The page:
The trigger on the Sig Sauer 556 Classic SWAT isn’t like any other trigger I have come in contact with. When we think of triggers on rifles we think of a time tested hinged trigger, where the trigger pivots on a shaft or trigger pin, this isn’t the case with the Sig Sauer 556 rifle. In the Sig rifle the trigger rotates back and comes into contact with a plunger type assemble, this assembly then releases the hammer. This system does have some drawbacks but they are easily overcome with practice. The trigger has a moderate amount of travel that will very very different from what traditional AR-15 owners may experience, this take up in the trigger just makes it feel very long but has slight resistance. The truly interesting part of the trigger is when it engages the plunger assembly. Once the trigger has traveled this far you feel some resistance then the trigger breaks very smoothly. It’s a hard feeling to describe but there doesn’t feel to be a hard shelf that the trigger has to break over. It’s just an even push and then it breaks. I am curious to see how this will feel during live fire sessions, for now I just keep cycling the rifle and find that the trigger is like nothing I’ve ever shot. If I had to describe it I would say its long like an MP5 but much better. In the below image you can see the plunger.

Authors Photo

Other Features

One of the final features on the Sig Sauers 556 Classic SWAT that intrigued me was the two position gas piston system and how it operates. According to the Sig Sauer manual if a shooter is running into ejection and feeding problems due to heavy fouling they can move the gas valve to a higher setting. This higher setting allows more gas into the pistol assembly to help in ejecting spent shells and helping to ensure the rifles doesn’t jam. My initial thoughts on this were that given the wide range of .223/5.56 mm ammunition on the market and how some if it tends to be on the lower end of the pressure scale, that this might be an effective way to be able to shoot the worlds cheapest ammo such as Wolf without having cycling problems.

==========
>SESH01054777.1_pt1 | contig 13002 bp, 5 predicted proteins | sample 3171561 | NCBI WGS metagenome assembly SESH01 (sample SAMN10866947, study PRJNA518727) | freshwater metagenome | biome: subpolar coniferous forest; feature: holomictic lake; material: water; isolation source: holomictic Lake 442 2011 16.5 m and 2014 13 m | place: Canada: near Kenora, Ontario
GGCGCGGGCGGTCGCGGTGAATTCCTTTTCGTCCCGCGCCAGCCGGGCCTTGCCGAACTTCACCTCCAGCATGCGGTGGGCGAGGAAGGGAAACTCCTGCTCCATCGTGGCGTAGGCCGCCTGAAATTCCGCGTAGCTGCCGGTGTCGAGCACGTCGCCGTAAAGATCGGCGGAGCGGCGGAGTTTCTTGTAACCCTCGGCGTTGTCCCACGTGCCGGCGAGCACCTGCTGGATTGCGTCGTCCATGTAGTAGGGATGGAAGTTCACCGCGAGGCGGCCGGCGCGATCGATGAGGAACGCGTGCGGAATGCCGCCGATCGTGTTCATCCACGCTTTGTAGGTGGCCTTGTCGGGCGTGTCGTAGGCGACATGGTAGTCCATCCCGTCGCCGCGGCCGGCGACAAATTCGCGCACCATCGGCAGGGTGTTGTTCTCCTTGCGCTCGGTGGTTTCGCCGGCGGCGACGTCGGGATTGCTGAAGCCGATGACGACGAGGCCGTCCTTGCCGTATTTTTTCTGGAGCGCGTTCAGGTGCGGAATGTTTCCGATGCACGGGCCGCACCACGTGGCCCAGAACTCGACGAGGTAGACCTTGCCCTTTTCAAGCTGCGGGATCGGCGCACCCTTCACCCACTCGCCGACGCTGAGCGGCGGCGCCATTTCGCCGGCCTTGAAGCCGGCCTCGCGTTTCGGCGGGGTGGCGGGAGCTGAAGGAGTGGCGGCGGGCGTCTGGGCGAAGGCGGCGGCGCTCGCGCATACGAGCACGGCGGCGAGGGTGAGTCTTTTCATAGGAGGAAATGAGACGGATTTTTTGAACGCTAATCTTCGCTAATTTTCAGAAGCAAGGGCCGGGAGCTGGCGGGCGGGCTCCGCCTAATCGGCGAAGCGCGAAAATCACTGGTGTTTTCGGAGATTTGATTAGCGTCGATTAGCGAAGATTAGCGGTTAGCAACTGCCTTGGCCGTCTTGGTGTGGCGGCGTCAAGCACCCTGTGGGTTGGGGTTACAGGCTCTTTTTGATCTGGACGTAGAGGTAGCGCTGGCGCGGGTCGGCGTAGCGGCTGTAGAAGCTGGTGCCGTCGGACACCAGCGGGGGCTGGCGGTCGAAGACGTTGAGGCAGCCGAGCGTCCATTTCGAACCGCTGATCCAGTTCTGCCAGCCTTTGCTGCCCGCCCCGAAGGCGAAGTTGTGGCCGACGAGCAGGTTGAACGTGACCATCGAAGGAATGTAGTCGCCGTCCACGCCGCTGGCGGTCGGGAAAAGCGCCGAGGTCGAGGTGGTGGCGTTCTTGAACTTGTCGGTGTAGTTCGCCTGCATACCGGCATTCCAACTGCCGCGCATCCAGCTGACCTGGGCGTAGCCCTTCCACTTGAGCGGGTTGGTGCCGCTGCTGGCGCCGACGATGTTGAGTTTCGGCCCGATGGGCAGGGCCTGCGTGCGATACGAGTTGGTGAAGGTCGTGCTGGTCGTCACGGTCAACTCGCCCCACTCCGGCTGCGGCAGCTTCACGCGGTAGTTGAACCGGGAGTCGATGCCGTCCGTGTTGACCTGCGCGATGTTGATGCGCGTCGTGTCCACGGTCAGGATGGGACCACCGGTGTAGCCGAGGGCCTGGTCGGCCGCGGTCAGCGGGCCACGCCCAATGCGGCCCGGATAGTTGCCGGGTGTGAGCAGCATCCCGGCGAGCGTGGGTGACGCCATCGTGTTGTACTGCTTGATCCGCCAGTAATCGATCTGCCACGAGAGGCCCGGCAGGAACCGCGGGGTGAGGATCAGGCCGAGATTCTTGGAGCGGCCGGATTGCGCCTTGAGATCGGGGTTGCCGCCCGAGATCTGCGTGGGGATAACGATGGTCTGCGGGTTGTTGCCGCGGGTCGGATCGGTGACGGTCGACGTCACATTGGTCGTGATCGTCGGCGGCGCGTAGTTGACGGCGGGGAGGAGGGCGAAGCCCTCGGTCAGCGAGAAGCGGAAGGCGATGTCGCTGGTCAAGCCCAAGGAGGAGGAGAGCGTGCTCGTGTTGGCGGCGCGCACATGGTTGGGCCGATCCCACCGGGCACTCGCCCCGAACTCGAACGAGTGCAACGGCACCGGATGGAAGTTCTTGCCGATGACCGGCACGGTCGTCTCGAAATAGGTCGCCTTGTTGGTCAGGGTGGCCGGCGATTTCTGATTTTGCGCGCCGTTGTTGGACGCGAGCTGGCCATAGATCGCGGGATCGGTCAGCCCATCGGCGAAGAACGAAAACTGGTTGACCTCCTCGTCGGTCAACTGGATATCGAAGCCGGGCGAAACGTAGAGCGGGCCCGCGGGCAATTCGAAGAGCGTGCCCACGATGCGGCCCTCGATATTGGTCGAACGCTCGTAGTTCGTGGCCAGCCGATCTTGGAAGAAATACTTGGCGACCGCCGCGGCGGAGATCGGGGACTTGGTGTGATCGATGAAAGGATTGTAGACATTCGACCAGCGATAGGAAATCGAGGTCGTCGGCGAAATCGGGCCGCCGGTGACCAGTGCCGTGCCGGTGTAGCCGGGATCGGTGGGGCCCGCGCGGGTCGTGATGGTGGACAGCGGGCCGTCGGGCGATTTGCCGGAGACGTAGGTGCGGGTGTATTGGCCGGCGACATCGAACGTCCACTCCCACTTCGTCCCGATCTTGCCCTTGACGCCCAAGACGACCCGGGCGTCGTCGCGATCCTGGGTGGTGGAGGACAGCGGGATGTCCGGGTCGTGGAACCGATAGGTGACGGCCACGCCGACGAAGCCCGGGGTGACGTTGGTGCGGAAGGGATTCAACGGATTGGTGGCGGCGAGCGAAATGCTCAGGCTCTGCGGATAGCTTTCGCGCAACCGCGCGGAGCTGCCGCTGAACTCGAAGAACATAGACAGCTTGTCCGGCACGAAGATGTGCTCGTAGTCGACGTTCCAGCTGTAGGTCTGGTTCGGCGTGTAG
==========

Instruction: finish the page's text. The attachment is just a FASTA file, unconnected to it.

The gas system dissembles by simply pushing a detent and rotating the assembly 1/4 turn and removing it from the muzzle end of the rifles upper receiver. It’s really simple, but for some reason I expected something more complex given the rifles European heritage. When reassembling the gas system the engineers are Sig Sauers made it incredibly easy and almost impossible to mess up.

I almost forgot that the Sig 556 Classic Swat also comes with a side folding stock available in two configurations. The most sought after is the non adjustable “Swiss Style” stock that mine features. The other available stock is a side folder that also is collapsable similar to the common AR-15 stock. There are available adapters that allow a user to install an M4 style tube and mil spec AR-15 stock.

Authors Image: Adjustable gas block shown in the “Dirty” position

While the Sig Sauer 556 Classic SWAT is a forgotten rifle that Sig Sauer doesn’t produce anymore it didn’t dampen the appeal for me. This rifle is not the Sig Sauer 556 Xi that was released a few years ago, although more than once it was confused with it or its inspiration the Sig Sauers 550 rifle. Those rifles are separate lines than this rifle. To add more confusion Sig refers to their Piston Drive AR-15 as the model 556 sometimes. You would think for a company that prides it’s self on paying such close attention to detail that they could figure out an easier numbering system.

The plan for this rifle is for me to put either a Sig Sauer Romeo 7 or the new Nikon 1x-4x BLACKFORCE 1000 scope on this rifle and run at least 1,000 rounds through it in the near future. This wont be a toss in the mud and drag it behind a truck test, it will just be a simple series of tests with several different shooters to test its durability and accuracy. There are some guns that I would perform a torture test on, but that’s not happening to this rifle, I know this will disappoint some readers. We hope you enjoyed this look at the Sig Sauer 556 Classic SWAT, look for the range review in the near future. We have included below the specifications of the rifle straight from the Sig Sauer manual.

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Feature Image


Caliber: 5.56mm NATO

Overall Length: 37.0 ”

Length Stock Folded: 27.2 ”

Barrel Length: 16″

Rifling: 1 in 7″

Weight: 8 lbs



This article is courtesy of Rick Dembroski from The Arms Guide.